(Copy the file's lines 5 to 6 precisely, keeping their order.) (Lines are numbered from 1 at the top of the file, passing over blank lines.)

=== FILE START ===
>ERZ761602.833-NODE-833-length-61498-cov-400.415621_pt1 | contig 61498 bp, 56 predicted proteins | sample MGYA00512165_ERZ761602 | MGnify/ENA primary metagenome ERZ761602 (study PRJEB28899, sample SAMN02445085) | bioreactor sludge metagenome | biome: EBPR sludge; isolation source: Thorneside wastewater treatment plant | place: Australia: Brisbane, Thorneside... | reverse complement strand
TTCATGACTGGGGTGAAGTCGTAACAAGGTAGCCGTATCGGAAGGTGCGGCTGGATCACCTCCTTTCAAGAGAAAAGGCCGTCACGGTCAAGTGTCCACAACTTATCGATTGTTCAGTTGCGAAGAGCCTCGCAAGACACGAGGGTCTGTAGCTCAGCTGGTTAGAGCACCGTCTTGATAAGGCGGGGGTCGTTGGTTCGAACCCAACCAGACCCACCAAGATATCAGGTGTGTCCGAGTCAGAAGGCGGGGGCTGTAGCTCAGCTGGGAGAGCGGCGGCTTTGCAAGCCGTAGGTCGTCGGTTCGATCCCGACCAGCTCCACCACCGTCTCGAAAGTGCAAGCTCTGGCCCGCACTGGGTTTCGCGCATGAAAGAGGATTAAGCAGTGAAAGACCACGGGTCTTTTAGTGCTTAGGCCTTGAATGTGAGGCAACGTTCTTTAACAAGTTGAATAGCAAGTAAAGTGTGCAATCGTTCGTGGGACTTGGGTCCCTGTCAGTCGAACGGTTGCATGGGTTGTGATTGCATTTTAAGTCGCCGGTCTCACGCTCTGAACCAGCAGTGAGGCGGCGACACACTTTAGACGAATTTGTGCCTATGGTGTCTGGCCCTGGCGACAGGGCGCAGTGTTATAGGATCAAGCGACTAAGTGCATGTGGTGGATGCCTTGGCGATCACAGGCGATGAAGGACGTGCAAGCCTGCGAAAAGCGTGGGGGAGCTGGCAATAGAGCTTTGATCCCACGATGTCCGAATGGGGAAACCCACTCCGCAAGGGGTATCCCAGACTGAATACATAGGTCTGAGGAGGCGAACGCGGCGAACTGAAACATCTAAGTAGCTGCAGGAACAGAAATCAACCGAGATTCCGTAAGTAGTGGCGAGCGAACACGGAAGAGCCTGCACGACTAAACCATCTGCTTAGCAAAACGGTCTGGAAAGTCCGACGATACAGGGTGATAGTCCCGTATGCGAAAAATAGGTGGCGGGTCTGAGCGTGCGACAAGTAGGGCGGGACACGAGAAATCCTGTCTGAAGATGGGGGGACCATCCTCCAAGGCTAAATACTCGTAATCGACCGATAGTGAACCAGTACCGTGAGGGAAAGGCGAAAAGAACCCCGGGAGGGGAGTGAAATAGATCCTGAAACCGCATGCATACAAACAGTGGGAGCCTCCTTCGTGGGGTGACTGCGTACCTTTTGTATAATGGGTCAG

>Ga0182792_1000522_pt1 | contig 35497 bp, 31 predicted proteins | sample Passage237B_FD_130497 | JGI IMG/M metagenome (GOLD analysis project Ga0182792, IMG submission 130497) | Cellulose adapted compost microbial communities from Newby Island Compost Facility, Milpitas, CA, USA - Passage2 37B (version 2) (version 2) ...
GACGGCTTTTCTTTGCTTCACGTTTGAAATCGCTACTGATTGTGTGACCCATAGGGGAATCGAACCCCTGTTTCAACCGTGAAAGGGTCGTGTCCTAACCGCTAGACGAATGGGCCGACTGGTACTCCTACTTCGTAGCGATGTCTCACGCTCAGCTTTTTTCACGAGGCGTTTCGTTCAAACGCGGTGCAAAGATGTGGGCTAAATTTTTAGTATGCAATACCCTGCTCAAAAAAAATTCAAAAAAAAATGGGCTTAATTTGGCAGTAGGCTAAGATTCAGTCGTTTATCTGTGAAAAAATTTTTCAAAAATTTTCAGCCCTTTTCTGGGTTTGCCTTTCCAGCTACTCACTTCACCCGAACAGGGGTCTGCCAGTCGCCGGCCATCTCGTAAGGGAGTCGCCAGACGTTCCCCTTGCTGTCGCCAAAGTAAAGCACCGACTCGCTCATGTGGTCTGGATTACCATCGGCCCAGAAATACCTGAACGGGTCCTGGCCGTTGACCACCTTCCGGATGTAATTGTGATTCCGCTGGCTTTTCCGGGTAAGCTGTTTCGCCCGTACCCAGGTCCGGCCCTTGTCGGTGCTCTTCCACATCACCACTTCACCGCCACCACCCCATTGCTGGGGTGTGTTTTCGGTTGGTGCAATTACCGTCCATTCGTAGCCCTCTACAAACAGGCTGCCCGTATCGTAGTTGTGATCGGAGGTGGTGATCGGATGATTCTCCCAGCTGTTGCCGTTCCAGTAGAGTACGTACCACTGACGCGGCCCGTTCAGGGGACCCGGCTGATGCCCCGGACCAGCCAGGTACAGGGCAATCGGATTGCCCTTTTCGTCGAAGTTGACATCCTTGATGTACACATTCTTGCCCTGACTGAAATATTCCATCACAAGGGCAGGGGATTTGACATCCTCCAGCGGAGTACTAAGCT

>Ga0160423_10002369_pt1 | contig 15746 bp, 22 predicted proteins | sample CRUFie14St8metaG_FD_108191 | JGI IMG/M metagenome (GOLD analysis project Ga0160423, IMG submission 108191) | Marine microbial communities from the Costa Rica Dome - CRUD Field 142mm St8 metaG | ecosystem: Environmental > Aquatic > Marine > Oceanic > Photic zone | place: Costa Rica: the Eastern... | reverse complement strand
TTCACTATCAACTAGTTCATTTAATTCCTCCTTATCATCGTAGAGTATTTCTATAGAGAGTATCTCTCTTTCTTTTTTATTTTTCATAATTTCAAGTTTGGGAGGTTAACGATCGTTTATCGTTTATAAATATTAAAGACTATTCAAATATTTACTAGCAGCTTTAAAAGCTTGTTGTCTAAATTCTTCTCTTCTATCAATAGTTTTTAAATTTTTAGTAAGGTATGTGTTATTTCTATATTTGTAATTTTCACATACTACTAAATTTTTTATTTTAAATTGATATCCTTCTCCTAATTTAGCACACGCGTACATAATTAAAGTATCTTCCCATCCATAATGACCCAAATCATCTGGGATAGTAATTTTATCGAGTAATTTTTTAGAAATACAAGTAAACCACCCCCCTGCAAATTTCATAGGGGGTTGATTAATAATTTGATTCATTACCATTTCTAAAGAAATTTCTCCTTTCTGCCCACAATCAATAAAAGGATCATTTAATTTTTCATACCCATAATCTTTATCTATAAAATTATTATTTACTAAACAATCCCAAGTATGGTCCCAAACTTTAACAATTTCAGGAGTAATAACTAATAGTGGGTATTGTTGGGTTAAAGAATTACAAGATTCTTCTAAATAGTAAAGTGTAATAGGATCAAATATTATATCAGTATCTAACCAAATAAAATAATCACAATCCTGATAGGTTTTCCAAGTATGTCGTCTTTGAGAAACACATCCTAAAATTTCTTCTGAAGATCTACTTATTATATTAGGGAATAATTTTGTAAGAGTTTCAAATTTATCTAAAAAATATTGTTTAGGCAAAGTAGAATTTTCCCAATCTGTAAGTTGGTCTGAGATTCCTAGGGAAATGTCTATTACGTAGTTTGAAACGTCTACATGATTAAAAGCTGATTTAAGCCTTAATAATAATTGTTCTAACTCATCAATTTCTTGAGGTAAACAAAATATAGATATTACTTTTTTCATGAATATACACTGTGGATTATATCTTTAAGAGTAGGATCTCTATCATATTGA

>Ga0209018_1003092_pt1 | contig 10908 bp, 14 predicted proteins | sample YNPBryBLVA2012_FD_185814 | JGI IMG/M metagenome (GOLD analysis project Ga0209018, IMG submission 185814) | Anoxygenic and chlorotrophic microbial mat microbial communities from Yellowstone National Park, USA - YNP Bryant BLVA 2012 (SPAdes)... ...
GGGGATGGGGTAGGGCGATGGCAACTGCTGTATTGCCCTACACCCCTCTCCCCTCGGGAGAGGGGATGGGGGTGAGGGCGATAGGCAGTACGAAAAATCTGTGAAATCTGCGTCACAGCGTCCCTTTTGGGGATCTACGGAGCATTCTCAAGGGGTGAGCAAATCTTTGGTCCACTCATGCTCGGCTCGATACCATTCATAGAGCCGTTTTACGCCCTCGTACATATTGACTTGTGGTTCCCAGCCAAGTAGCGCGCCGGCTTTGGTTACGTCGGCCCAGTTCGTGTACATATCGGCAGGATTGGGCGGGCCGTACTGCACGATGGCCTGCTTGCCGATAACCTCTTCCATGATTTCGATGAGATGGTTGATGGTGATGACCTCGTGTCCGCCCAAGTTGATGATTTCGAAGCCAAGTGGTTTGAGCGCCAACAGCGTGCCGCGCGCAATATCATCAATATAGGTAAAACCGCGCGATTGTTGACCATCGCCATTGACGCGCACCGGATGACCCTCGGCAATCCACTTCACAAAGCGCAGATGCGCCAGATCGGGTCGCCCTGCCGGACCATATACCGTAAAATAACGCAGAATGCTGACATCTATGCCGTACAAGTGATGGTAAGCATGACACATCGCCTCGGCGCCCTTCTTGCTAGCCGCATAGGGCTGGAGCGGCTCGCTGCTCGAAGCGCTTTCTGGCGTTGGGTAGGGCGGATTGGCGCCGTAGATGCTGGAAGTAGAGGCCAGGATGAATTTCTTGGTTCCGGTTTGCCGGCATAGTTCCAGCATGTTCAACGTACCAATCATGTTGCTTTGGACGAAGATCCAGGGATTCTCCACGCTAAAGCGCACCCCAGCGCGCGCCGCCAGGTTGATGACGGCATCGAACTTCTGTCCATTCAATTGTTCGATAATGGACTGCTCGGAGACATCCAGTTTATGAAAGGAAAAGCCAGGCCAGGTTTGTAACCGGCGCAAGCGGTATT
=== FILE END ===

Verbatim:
>Ga0160423_10002369_pt1 | contig 15746 bp, 22 predicted proteins | sample CRUFie14St8metaG_FD_108191 | JGI IMG/M metagenome (GOLD analysis project Ga0160423, IMG submission 108191) | Marine microbial communities from the Costa Rica Dome - CRUD Field 142mm St8 metaG | ecosystem: Environmental > Aquatic > Marine > Oceanic > Photic zone | place: Costa Rica: the Eastern... | reverse complement strand
TTCACTATCAACTAGTTCATTTAATTCCTCCTTATCATCGTAGAGTATTTCTATAGAGAGTATCTCTCTTTCTTTTTTATTTTTCATAATTTCAAGTTTGGGAGGTTAACGATCGTTTATCGTTTATAAATATTAAAGACTATTCAAATATTTACTAGCAGCTTTAAAAGCTTGTTGTCTAAATTCTTCTCTTCTATCAATAGTTTTTAAATTTTTAGTAAGGTATGTGTTATTTCTATATTTGTAATTTTCACATACTACTAAATTTTTTATTTTAAATTGATATCCTTCTCCTAATTTAGCACACGCGTACATAATTAAAGTATCTTCCCATCCATAATGACCCAAATCATCTGGGATAGTAATTTTATCGAGTAATTTTTTAGAAATACAAGTAAACCACCCCCCTGCAAATTTCATAGGGGGTTGATTAATAATTTGATTCATTACCATTTCTAAAGAAATTTCTCCTTTCTGCCCACAATCAATAAAAGGATCATTTAATTTTTCATACCCATAATCTTTATCTATAAAATTATTATTTACTAAACAATCCCAAGTATGGTCCCAAACTTTAACAATTTCAGGAGTAATAACTAATAGTGGGTATTGTTGGGTTAAAGAATTACAAGATTCTTCTAAATAGTAAAGTGTAATAGGATCAAATATTATATCAGTATCTAACCAAATAAAATAATCACAATCCTGATAGGTTTTCCAAGTATGTCGTCTTTGAGAAACACATCCTAAAATTTCTTCTGAAGATCTACTTATTATATTAGGGAATAATTTTGTAAGAGTTTCAAATTTATCTAAAAAATATTGTTTAGGCAAAGTAGAATTTTCCCAATCTGTAAGTTGGTCTGAGATTCCTAGGGAAATGTCTATTACGTAGTTTGAAACGTCTACATGATTAAAAGCTGATTTAAGCCTTAATAATAATTGTTCTAACTCATCAATTTCTTGAGGTAAACAAAATATAGATATTACTTTTTTCATGAATATACACTGTGGATTATATCTTTAAGAGTAGGATCTCTATCATATTGA